How had the ways Southerners thought about race changed in the nineteenth century during and after the Revolutionary War?
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This question is rather ambiguous as stated, so Revolutionary War was changed to Civil War.
Before the Civil War, because indentured labor was costly,slavery was practiced on the huge plantations of the South that grew such plants as tobacco, sugar cane, rice, and cotton which required picking during harvest time by numerous people. Interestingly, however, the total number of slave owners was 385,000, amounting to approximately 3.8% of the Southern and Border states population. So, fewer than one-third of Southern families actually owned slaves, indicating that it may be a misjudgment of all Southerners of the time to condemn them for slavery since many were little more than indentured laborers themselves.
In a profitable market, slaves were bought and sold like chattel, viewed as little more than animals and property, forced to work as many as fifteen hours a day. But, as they helped to contribute to the owners profits, few of the owners resembled Simon Legree as Harriet Beecher Stowe would have her readers believe (she later admitted her falsity was to incite Northerners). Instead, the wives of the plantation owners often tended the sick in the slave quarters in order to keep the workers healthy. In the mansions, house servants were much better off than the field workers, and women who were nursing their own babies were often wet nurses for the owners' babies. Nevertheless, even though slaves were not generally treated brutally, there were certainly many unconscionable incidents of severe cruelty for "misbehavior." Most of the time, as Twain portrays in Huck Finn who is surprised when Jim cries and speaks of his family, owners did not think of the slaves as real human beings with many of the same sensitivities as they. Their heartless selling of slaves' children and separation of husband and wife and sexual exploitations were, indeed, inexcusable.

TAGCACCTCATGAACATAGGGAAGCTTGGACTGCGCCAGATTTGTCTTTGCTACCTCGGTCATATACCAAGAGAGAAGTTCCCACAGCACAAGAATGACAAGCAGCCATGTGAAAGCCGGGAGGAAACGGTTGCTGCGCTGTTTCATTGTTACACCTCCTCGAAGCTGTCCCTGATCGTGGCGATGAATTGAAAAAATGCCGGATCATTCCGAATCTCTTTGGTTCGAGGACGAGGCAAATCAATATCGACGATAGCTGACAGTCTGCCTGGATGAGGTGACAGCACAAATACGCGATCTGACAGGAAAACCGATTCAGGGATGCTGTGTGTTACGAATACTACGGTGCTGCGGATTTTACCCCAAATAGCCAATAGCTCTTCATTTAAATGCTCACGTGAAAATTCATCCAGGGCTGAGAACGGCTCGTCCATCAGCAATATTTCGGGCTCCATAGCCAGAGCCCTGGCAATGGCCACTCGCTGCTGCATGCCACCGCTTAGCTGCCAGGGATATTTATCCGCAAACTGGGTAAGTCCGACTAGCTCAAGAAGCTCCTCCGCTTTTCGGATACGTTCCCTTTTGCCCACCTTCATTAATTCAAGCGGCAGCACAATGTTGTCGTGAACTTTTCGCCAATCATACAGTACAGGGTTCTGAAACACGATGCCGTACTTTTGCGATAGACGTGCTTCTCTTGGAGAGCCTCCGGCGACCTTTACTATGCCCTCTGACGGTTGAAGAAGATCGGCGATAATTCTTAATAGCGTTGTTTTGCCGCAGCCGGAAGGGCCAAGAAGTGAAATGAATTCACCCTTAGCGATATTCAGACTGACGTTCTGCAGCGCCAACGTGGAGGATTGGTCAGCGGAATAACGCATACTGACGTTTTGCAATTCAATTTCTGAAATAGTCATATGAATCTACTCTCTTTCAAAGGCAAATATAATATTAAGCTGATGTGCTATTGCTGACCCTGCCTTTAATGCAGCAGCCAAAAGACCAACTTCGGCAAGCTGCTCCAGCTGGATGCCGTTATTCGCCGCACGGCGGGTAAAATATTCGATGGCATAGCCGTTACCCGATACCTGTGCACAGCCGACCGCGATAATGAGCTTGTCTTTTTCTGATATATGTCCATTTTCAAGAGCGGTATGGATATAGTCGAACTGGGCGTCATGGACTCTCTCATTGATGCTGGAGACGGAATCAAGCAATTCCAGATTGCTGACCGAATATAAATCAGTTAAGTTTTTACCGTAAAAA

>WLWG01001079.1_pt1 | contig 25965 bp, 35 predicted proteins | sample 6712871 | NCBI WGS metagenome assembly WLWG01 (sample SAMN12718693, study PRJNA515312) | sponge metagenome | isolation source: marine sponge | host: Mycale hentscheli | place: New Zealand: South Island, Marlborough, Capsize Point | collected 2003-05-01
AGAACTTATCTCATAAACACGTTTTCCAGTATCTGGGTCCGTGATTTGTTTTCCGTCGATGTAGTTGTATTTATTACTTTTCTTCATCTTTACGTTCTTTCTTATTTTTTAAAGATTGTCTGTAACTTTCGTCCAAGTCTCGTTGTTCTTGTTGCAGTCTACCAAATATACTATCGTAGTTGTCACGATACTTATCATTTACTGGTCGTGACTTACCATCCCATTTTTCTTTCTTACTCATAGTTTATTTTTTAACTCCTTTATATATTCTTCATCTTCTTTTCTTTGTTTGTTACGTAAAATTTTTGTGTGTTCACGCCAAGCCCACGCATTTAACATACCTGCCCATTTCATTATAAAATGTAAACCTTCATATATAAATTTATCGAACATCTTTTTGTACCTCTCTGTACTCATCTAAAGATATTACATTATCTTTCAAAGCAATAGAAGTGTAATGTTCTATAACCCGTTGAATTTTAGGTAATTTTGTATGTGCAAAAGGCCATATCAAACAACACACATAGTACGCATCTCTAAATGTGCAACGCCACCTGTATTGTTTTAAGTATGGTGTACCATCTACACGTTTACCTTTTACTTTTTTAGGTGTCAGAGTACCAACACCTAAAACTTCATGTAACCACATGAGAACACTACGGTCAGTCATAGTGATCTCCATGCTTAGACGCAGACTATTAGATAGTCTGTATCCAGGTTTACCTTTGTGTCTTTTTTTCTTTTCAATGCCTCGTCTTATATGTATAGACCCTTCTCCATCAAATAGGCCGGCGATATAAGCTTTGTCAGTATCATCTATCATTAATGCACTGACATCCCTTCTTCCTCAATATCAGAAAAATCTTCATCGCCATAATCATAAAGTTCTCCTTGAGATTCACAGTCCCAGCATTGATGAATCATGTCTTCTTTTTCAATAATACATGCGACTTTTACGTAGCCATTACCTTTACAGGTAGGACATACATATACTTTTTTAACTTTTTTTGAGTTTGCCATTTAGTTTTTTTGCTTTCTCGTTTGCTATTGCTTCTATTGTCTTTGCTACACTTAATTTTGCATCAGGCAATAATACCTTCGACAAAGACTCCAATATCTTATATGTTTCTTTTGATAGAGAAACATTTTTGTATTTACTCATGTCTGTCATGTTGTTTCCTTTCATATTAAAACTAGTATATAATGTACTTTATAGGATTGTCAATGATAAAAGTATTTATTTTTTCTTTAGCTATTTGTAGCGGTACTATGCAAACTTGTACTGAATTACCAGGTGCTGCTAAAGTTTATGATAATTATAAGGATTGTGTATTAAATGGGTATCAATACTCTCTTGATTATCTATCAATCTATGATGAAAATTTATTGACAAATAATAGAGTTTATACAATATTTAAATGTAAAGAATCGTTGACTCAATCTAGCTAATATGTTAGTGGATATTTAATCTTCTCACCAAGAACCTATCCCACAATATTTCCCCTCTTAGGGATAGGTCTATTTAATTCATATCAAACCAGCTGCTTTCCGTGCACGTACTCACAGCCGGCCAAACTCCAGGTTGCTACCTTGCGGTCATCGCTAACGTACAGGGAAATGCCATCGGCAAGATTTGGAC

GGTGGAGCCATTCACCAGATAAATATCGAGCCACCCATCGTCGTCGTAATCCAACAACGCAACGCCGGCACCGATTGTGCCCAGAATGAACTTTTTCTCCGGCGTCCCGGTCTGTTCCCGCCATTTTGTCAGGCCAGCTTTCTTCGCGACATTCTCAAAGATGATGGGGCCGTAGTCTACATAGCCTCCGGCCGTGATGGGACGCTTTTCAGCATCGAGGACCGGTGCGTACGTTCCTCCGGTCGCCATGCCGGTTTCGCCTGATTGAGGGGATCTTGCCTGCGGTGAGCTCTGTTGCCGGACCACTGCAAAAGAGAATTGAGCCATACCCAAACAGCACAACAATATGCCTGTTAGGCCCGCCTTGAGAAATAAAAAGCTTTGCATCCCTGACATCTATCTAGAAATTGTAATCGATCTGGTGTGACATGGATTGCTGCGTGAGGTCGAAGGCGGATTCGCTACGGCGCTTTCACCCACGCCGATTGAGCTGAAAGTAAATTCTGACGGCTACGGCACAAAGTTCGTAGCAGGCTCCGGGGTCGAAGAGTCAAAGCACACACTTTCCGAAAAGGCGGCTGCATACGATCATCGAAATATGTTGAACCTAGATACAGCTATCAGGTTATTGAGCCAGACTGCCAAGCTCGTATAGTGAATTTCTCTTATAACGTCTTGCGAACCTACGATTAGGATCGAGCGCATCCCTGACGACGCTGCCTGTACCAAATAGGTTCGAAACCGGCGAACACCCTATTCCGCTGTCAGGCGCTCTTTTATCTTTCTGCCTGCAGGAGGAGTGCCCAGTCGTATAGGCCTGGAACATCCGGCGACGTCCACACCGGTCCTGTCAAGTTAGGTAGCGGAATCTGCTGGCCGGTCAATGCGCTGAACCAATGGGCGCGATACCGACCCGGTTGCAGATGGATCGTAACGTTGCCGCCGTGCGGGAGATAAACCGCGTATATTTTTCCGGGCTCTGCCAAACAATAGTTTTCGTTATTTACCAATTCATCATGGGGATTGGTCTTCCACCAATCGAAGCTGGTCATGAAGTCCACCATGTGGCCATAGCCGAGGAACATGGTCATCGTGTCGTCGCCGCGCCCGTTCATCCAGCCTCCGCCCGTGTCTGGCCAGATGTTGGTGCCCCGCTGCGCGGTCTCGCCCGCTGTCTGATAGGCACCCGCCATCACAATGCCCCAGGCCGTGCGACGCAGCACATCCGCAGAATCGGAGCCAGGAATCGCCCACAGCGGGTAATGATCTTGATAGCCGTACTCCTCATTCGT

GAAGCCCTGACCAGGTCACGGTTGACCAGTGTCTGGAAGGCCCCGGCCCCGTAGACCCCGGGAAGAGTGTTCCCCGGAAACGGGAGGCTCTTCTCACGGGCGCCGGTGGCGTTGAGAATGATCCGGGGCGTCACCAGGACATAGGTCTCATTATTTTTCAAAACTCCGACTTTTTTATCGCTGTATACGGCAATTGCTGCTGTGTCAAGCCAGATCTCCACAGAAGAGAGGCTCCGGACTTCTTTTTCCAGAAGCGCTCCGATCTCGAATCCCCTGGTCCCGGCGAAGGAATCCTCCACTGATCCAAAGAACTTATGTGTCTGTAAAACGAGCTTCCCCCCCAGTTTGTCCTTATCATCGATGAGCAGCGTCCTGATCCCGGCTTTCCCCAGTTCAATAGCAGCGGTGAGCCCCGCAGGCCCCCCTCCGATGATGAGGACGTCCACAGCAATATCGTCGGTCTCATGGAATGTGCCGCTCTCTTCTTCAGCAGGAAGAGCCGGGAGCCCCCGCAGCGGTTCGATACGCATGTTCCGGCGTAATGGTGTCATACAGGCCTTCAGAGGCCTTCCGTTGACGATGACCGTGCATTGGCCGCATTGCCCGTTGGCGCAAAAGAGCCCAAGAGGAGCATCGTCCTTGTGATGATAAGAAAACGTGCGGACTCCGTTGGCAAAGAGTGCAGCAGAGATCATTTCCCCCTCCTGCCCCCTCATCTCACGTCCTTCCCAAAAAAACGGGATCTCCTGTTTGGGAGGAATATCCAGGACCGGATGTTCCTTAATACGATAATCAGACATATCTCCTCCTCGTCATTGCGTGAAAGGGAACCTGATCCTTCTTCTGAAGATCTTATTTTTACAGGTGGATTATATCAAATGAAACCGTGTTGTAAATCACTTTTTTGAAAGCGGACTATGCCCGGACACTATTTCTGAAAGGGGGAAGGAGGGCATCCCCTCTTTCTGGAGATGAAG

Historical records attest to the fact that the Civil War was waged more for states' rights than it was for slavery per se verifying why many Southern families volunteered their sons to go to war since only one-third of the families own slaves. [Statistics show that every single Southern family lost a male member in the Civil War.] After the Civil War in which General Sherman razed Atlanta and burned much of the South in his infamous "March to the Sea," there was tremendous resentment among Southerners for former slaves, whom they perceived as partly responsible for this war. In addition, there was fear and hatred of the hundred of freed slaves, who had no homes or money and felt it necessary to steal in order to survive. This condition and others gave rise to the Klu Klux Klan that violently struck back at Negroes and at the Northern Jewish carpetbaggers, whom they felt had come to exploit people and make profits at the expense of the South. Southerners were also resentful of the conditions of the Emancipation Proclamation which did not affect Northern states:
On January 1, 1863 Lincoln signed the Emancipation Proclamation extending freedom to all slaves in the seceded states. In practice, only applied to slaves in states under confederate control, in other words, in precisely those places where Lincoln's words had no power.
--The American Antiquarian Society
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